MORRISSEY: DePaul better off in conference with other hoops schools
BY RICK MORRISSEY firstname.lastname@example.org December 19, 2012 9:30PM
A “basketball-centric conference” appeals to DePaul athletic director Jean Lenti Ponsetto. | Al Podgorski~Sun-Times
Updated: January 21, 2013 4:03PM
I’m not an economist, though I could, possibly, balance the family checkbook if my wife were to become incapacitated. But I don’t like to brag.
It doesn’t take a financial expert to see that the decision by seven Catholic universities to snub Big Money Football and pledge fealty to men’s basketball is a smart one. But more than that, it just feels right.
The seven — DePaul, Marquette, Georgetown, Seton Hall, Villanova, Providence and St. John’s — are breaking away from the Big East out of concerns that their needs as basketball-first schools were not being met in a conference obedient to football.
If you’re rejected at one house, shake the dust off your feet when you leave. Go where you’re wanted. Better yet, create a place where you’re wanted.
There’s no doubt college sports is all about money, and to say otherwise is to be a romantic, a fool or a liar. So before we descend into the warm goop of nostalgia for the good, old days of Ray Meyer, cozy gyms and parish rivalries, let’s remember that everything is about money.
The seven schools are moving on because of a fundamental conflict — they don’t have Football Bowl Subdivision programs in a conference and a world in which football is king. To be in a conference where what’s best for the football-playing members is of utmost importance did not serve DePaul and the other six.
And then there’s the Big East’s decline. In a little more than a year, it has gone from something very special to something pedestrian. When you lose Syracuse, Pittsburgh, Louisville and West Virginia, then add Houston, Southern Methodist, Central Florida, Memphis and Boise State, well, it’s not the Big East anymore. It’s the Big Something or Other.
There’s a chance the new conference will become just another league — the Atlantic 10 or the Missouri Valley. Georgetown will always be good. Marquette is consistently a top-25 program. After that, who knows for sure?
But travel will be easier, expenses should be lower and the new conference figures to get a good TV contract. Recruiting should be more concentrated, another positive.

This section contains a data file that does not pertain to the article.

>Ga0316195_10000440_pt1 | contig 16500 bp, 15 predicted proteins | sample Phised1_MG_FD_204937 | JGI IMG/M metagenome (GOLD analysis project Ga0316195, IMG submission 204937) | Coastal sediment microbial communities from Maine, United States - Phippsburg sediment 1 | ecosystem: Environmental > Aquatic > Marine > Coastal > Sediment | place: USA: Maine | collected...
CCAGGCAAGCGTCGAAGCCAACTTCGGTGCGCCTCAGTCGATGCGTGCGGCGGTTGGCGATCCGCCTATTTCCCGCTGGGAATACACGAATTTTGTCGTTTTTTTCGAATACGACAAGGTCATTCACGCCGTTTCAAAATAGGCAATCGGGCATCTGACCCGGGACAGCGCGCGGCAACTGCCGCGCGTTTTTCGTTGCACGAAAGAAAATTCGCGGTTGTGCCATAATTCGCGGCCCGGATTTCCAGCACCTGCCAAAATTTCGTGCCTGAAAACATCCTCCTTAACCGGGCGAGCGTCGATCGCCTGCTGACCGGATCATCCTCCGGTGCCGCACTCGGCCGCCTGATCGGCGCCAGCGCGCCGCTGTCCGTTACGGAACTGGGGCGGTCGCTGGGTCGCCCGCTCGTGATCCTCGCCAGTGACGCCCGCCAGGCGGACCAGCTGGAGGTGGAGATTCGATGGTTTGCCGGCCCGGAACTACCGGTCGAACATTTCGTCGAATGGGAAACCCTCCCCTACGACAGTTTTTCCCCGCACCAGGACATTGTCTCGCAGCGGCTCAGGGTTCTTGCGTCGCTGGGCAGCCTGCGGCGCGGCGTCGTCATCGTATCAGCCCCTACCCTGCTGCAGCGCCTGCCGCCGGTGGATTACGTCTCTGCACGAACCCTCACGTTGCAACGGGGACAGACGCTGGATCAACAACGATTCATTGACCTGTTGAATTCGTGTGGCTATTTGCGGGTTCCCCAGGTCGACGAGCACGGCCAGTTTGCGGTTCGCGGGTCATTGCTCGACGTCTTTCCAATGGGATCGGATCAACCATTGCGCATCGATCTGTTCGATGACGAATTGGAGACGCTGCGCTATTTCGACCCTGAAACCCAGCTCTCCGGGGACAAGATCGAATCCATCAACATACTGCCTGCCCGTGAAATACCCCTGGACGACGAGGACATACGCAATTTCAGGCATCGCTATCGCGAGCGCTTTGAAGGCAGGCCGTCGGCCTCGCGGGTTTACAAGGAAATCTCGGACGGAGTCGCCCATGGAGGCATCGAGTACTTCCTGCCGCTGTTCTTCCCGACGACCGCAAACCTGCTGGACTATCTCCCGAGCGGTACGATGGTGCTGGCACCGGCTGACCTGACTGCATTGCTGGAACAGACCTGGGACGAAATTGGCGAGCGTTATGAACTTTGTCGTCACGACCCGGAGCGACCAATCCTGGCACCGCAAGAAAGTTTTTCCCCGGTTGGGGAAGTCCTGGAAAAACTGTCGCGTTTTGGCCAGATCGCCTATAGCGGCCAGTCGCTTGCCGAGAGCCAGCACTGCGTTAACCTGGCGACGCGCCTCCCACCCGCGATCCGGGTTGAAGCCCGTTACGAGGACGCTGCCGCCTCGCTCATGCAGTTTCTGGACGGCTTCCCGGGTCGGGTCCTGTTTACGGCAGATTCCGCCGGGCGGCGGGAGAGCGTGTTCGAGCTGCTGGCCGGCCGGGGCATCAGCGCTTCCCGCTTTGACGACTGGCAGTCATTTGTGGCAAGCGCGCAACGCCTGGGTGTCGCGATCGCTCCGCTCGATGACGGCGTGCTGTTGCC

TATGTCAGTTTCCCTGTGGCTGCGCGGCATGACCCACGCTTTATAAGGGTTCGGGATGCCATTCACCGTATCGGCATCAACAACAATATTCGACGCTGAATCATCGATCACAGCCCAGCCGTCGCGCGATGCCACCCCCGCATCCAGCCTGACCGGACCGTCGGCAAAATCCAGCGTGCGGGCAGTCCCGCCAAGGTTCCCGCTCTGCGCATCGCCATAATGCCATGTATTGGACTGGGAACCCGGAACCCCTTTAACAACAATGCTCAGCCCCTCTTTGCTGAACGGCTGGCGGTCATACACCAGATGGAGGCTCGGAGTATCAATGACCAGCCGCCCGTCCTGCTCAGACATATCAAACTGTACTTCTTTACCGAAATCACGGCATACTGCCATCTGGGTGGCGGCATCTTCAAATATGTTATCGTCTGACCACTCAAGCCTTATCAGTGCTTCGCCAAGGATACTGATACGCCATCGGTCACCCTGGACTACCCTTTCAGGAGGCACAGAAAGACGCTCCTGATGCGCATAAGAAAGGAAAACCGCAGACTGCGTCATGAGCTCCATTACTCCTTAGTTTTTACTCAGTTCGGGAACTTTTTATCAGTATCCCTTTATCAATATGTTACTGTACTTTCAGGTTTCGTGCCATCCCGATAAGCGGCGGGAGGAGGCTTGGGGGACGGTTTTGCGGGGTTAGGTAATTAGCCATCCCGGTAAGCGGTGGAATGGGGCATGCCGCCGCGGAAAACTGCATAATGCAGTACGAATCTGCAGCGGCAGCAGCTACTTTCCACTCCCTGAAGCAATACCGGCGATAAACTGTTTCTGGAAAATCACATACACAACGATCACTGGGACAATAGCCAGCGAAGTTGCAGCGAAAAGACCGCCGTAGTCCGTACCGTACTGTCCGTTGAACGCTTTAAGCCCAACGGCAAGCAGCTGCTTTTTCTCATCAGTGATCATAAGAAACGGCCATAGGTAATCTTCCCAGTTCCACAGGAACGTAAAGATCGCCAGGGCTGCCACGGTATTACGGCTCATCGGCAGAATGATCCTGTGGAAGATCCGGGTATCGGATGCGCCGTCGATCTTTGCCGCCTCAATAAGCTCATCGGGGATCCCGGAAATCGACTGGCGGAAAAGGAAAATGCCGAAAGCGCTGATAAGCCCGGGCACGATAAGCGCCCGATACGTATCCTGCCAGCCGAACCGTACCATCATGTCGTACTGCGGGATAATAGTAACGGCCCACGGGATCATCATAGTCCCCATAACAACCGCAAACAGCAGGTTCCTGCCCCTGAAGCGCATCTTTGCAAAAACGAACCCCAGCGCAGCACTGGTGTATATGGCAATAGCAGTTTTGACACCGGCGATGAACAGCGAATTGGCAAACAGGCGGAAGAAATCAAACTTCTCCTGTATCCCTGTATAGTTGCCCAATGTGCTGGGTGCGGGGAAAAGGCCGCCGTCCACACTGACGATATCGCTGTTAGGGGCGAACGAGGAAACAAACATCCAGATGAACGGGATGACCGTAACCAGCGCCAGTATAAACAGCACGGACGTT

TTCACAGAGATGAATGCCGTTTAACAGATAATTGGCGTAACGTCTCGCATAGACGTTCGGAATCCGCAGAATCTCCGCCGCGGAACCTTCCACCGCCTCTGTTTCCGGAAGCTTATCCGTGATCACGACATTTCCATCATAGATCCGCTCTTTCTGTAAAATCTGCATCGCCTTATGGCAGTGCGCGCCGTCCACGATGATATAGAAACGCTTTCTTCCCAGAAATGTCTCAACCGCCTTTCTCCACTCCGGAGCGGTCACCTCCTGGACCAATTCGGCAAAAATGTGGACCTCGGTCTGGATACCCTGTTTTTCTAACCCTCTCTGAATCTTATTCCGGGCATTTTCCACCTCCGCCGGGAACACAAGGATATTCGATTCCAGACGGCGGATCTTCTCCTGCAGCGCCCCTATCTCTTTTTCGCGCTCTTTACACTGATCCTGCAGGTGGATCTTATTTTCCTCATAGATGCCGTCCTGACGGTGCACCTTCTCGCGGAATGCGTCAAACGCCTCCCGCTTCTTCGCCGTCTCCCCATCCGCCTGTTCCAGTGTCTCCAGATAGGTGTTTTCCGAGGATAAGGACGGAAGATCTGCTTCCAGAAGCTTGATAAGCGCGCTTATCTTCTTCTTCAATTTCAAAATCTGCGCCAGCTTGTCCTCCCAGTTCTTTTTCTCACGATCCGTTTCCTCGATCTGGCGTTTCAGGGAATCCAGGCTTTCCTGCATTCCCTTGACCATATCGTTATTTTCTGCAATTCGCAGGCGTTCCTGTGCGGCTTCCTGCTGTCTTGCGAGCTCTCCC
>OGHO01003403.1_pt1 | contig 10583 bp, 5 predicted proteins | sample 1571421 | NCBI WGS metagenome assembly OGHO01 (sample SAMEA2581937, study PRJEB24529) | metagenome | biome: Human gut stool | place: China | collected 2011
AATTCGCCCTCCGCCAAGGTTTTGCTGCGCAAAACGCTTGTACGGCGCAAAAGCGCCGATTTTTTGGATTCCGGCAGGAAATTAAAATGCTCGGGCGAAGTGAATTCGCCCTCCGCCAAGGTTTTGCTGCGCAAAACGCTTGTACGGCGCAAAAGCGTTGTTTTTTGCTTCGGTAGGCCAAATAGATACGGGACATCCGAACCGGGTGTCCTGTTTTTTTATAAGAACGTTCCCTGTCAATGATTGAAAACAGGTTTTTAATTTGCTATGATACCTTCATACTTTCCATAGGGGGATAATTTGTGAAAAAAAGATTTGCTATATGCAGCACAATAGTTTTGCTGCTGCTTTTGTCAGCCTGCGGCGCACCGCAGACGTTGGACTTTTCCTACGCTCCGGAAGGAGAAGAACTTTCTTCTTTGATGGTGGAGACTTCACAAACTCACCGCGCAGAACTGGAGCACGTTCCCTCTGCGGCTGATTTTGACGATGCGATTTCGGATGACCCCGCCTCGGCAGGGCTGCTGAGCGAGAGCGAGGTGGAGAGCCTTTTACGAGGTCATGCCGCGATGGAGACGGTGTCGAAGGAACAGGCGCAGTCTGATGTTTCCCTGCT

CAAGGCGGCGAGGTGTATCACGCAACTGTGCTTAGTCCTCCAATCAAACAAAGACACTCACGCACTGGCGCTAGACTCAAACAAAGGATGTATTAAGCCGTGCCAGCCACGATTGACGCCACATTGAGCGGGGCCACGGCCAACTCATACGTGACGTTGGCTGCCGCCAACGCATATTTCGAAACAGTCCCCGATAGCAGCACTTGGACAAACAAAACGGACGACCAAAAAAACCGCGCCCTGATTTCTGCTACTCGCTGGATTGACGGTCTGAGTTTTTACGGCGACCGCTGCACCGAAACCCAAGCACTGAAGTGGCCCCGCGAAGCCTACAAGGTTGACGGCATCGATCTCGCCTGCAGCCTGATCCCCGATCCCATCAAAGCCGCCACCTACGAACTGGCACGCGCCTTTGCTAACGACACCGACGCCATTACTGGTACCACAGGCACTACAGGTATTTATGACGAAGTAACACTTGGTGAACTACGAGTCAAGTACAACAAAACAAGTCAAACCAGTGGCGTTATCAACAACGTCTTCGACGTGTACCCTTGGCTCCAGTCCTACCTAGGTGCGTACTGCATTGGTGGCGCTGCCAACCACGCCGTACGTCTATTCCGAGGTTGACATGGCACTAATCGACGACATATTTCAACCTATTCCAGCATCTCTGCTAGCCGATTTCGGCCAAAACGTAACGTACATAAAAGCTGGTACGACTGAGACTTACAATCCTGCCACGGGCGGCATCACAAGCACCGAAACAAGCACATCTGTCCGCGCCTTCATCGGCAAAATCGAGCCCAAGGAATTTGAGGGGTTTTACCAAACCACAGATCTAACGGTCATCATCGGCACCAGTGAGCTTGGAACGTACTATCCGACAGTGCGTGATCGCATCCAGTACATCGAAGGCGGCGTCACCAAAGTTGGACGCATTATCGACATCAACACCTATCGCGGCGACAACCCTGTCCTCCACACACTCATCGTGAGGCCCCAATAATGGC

Selling the conference as the spiritual home of gritty, urban hoops would be a good way to go.
“We’re in very, very large markets and very big cities where college basketball has always had a high level of recognition,’’ said Jean Lenti Ponsetto, DePaul’s athletic director.
For the Blue Demons, this is an opportunity to reclaim their identity. They were lost in the monster that was the Big East. There were games (and seasons) in which they had no business being on the floor with their conference opponents. This move will give them a chance to get away from the massive shadow of Syracuse and a few others.
The conference plans to recruit non-Catholic schools, which, alas, will deprive of us of “The Church League’’ as the conference’s name. But Loyola, Xavier and Dayton make sense for this new enterprise. I don’t know if adding Spokane, Wash.-based Gonzaga would make geographic or economic sense, but it would raise the conference’s prestige and competitiveness.
“The priority is that this will be a basketball-centric conference,’’ Ponsetto said. “We will continue to look at basketball institutions that are likeminded, that play basketball at the highest level, where necessarily the other kinds of decisions about the conference aren’t driven by football. Catholic or non-Catholic.’’
Chicago might be a pro sports-oriented city, but I think it yearns for a school to capture its imagination, the way DePaul once did. The town is tired of waiting for Northwestern, if it ever was waiting at all. Illinois sometimes feels a world away.
It could happen again for DePaul, but a spark, a big one, is necessary. The university is doing the right thing by looking to play its games somewhere in the city and getting away from Allstate Arena, which is too far away for its students. By far, the best place for a new stadium would be on campus. It would also be the most expensive option. But in this time of new beginnings, isn’t it worth every effort?
There will be a comfort level to the conference for DePaul. The packaging might be different, but a marketer will tell you that a new product design sometimes can change the world.
And not just for the Blue Demons. All seven schools can get back to their roots, can play to their strengths. They were lost but now they are found.